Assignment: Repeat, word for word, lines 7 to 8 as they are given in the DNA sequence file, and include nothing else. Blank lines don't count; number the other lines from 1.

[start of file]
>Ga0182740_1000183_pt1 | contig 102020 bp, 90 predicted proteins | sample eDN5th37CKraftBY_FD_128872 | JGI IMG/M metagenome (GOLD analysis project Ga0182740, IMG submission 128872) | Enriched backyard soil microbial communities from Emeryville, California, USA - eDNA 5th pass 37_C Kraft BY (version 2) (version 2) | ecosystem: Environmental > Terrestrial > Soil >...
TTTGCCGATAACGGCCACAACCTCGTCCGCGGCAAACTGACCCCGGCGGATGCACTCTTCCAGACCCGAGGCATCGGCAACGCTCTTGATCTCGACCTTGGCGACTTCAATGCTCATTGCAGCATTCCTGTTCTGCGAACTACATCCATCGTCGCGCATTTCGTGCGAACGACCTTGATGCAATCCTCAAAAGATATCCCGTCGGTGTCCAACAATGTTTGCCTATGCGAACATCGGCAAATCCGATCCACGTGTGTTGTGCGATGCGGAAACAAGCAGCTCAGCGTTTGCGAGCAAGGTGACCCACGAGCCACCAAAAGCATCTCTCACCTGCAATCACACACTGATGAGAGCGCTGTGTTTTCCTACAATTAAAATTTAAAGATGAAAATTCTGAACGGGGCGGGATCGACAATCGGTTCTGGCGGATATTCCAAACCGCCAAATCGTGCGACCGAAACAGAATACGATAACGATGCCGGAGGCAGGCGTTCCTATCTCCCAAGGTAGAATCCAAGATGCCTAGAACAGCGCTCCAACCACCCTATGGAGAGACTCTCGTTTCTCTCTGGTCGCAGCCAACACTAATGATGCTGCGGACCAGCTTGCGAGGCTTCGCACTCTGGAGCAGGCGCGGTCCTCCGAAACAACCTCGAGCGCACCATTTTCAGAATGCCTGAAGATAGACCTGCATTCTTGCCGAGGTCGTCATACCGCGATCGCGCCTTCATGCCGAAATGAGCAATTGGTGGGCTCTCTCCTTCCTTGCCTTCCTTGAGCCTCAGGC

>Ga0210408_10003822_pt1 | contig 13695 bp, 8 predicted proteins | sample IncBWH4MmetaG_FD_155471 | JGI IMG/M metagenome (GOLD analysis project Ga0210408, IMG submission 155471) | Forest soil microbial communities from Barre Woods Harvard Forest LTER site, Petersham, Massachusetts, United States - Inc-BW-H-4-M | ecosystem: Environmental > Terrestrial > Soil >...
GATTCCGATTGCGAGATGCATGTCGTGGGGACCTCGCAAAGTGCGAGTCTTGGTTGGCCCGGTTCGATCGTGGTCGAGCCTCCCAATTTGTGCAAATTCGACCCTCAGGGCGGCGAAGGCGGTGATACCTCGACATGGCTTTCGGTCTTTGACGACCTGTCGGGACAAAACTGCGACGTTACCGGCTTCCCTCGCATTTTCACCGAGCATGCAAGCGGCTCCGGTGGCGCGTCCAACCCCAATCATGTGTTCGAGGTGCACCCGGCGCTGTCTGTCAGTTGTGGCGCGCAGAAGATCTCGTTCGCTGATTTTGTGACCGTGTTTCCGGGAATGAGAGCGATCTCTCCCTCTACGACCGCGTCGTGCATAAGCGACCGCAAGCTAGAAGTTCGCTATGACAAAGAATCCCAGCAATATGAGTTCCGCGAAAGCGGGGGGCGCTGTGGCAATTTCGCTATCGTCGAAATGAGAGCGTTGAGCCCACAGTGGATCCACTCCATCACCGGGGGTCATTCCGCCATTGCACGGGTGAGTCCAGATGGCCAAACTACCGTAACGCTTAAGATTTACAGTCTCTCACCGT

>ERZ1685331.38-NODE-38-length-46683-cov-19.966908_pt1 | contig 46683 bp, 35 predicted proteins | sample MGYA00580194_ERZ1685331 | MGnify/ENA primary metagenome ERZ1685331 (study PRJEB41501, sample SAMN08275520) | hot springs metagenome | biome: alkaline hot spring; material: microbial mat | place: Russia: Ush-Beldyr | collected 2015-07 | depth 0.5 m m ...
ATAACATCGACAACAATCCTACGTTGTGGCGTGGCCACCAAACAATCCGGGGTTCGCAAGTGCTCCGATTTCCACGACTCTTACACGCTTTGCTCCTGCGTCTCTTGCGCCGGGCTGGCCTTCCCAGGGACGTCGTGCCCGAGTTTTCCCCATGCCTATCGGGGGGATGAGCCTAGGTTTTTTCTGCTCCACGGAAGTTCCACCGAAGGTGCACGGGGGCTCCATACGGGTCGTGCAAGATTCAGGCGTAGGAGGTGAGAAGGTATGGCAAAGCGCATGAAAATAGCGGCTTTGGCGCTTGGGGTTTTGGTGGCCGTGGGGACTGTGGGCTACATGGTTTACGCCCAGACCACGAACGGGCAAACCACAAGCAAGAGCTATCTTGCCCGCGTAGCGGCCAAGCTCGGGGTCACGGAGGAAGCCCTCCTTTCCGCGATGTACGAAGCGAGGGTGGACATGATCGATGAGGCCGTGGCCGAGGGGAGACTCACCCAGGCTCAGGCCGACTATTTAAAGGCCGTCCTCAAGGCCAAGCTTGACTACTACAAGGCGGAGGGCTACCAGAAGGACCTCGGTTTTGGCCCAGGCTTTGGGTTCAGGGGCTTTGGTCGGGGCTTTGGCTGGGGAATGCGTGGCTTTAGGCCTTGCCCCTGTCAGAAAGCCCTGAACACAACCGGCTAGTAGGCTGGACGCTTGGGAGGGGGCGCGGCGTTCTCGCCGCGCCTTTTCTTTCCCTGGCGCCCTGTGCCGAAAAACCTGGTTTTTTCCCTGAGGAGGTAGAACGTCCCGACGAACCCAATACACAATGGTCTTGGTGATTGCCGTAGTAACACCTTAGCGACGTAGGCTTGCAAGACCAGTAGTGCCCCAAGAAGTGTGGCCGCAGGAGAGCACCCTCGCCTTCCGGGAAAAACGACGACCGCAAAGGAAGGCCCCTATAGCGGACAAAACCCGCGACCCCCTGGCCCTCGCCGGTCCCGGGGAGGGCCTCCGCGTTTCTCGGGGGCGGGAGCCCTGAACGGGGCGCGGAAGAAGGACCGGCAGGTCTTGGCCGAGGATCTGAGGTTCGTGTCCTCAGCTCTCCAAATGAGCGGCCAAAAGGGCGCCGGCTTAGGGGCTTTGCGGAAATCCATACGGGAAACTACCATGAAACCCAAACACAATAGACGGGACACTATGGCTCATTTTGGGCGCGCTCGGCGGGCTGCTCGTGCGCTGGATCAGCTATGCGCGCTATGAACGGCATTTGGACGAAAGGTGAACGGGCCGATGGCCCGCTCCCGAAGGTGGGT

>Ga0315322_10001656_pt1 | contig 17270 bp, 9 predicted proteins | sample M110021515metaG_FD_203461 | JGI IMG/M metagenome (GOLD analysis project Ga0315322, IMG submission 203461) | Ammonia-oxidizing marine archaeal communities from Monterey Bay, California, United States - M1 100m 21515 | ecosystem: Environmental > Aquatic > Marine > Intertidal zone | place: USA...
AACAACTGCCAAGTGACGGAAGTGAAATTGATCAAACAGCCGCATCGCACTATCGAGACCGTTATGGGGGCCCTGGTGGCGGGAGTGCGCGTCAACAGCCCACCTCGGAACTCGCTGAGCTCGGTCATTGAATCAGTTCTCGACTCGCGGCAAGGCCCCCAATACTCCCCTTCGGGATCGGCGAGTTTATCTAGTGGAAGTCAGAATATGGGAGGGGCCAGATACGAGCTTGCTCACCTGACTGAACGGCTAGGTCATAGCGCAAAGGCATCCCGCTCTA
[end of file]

>Ga0315322_10001656_pt1 | contig 17270 bp, 9 predicted proteins | sample M110021515metaG_FD_203461 | JGI IMG/M metagenome (GOLD analysis project Ga0315322, IMG submission 203461) | Ammonia-oxidizing marine archaeal communities from Monterey Bay, California, United States - M1 100m 21515 | ecosystem: Environmental > Aquatic > Marine > Intertidal zone | place: USA...
AACAACTGCCAAGTGACGGAAGTGAAATTGATCAAACAGCCGCATCGCACTATCGAGACCGTTATGGGGGCCCTGGTGGCGGGAGTGCGCGTCAACAGCCCACCTCGGAACTCGCTGAGCTCGGTCATTGAATCAGTTCTCGACTCGCGGCAAGGCCCCCAATACTCCCCTTCGGGATCGGCGAGTTTATCTAGTGGAAGTCAGAATATGGGAGGGGCCAGATACGAGCTTGCTCACCTGACTGAACGGCTAGGTCATAGCGCAAAGGCATCCCGCTCTA